D-DAYS IN THE PACIFIC
Author: Donald L. Miller
Publisher: SIMON & SCHUSTER, Apr 2005
The sweeping history of the Allied victory over Japan during World War II. Recounts the major battles from the attack on Pearl Harbor to the dropping of the atomic bombs on Hiroshima & Nagasaki. 80 B&W photos, 10 maps; 7x9 inches, 384 pgs.
Published to coincide with the History Channel broadcast of the same title, this is the sweeping history of the Allied victory over Japan during World War II.
Commemorating the 60th anniversary of the end of the Second World War, this riveting work by one of our finest historians traces the arduous campaigns waged by Allied forces in the struggle against Japan. Based on The Story of World War II, Donald Miller?s acclaimed revision of Henry Steele Commager?s classic work, D-Days in the Pacific recounts the major battles from the attack on Pearl Harbor to the dropping of the atomic bombs on Hiroshima and Nagasaki. The Pacific campaign was fought over unprecedented distances, and witnessed some of the bloodiest contests in American history: Midway, Guadalcanal, Tarawa, Peleliu, Iwo Jima, Okinawa. Lavishly illustrated with photographs and maps, there is no finer history of this titanic struggle.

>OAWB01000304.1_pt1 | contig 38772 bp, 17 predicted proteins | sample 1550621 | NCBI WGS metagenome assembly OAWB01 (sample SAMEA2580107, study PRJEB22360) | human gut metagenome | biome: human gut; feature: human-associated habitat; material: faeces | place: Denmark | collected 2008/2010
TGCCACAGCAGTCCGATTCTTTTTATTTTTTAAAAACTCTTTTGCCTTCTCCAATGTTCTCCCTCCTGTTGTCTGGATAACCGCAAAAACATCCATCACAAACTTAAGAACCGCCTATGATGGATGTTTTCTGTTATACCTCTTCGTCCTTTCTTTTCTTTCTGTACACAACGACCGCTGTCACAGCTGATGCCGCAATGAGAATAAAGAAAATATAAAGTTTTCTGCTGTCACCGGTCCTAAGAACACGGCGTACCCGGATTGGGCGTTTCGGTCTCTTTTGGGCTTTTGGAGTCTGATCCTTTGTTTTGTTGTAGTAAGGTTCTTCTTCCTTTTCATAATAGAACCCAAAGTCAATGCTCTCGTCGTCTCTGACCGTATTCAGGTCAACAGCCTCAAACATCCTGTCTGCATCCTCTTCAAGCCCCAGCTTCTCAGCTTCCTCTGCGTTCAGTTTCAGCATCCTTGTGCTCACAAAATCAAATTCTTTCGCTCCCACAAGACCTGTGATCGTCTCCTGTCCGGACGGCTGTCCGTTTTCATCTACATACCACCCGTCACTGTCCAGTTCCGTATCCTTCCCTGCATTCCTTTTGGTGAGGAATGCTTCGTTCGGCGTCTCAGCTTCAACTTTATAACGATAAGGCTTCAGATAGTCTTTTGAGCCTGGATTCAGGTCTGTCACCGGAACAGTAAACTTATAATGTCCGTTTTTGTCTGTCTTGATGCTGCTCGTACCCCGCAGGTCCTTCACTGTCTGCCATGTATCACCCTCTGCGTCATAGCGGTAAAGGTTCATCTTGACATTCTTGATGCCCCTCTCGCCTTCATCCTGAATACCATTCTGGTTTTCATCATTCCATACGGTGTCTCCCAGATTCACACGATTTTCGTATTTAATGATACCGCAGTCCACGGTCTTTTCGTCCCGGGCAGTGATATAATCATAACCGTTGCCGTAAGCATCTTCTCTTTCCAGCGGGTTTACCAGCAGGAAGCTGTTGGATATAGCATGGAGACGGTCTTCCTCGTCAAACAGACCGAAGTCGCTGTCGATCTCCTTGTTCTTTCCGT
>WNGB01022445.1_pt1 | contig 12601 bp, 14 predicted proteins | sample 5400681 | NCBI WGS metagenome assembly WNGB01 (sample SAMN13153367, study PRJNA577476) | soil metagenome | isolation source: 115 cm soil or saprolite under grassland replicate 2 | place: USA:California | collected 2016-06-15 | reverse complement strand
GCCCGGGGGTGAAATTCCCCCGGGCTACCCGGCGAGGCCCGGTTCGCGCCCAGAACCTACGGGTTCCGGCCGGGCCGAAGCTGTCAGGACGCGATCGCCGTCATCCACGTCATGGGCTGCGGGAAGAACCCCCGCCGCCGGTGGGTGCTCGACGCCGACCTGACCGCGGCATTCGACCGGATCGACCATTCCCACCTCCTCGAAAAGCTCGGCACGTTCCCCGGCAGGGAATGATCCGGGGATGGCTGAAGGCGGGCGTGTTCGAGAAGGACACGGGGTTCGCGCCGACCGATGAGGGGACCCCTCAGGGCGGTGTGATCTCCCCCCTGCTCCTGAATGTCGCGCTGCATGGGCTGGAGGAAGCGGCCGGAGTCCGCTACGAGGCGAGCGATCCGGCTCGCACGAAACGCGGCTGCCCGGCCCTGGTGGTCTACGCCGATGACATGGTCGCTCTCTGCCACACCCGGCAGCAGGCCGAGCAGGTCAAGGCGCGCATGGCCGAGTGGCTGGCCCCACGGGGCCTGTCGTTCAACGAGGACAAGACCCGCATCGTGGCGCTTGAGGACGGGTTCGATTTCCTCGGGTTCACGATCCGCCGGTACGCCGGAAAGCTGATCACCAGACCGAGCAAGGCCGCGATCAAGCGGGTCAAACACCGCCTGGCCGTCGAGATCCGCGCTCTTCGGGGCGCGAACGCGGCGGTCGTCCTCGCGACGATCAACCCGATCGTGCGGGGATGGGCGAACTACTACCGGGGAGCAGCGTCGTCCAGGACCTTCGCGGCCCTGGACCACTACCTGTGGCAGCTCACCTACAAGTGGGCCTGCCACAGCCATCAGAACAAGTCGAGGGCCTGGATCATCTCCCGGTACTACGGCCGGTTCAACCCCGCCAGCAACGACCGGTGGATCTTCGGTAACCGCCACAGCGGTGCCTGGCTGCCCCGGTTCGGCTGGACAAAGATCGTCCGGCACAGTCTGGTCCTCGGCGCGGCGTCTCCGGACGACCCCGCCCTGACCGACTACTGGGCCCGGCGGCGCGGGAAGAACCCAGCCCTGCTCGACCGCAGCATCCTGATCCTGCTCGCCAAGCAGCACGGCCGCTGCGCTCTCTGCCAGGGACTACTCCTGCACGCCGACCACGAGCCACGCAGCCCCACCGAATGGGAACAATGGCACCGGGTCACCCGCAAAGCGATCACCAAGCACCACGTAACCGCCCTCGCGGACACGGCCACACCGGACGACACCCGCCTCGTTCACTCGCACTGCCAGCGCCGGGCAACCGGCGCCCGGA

WHAT THE EXPERTS ARE SAYING:
?This new, greatly revised and expanded edition of The Story of World War II is a major publishing event. Donald Miller?s additions to the original account are outstanding and the total effect is one few readers will ever forget.? --David McCullough
?With this superb narrative flair, masterful eye for detail and perfect blend of colorful anecdote with historical context, Donald Miller has given vibrant new life to a valued work.? ?Doris Kearns Goodwin
ABOUT THE AUTHOR:
Donald L. Miller is the John Henry McCracken Professor of History at Lafayette College in Easton, Pennsylvania. He was the host of ?A Biography of America,? a PBS series produced by WGB H, and his work has appeared in American Heritage, The New York Times, and The Washington Post. His book Lewis Mumford: A Life was nominated for the National Book Award, and the National Book Critics Circle Award, while The Kingdom of Coal was a Bancroft Prize nominee.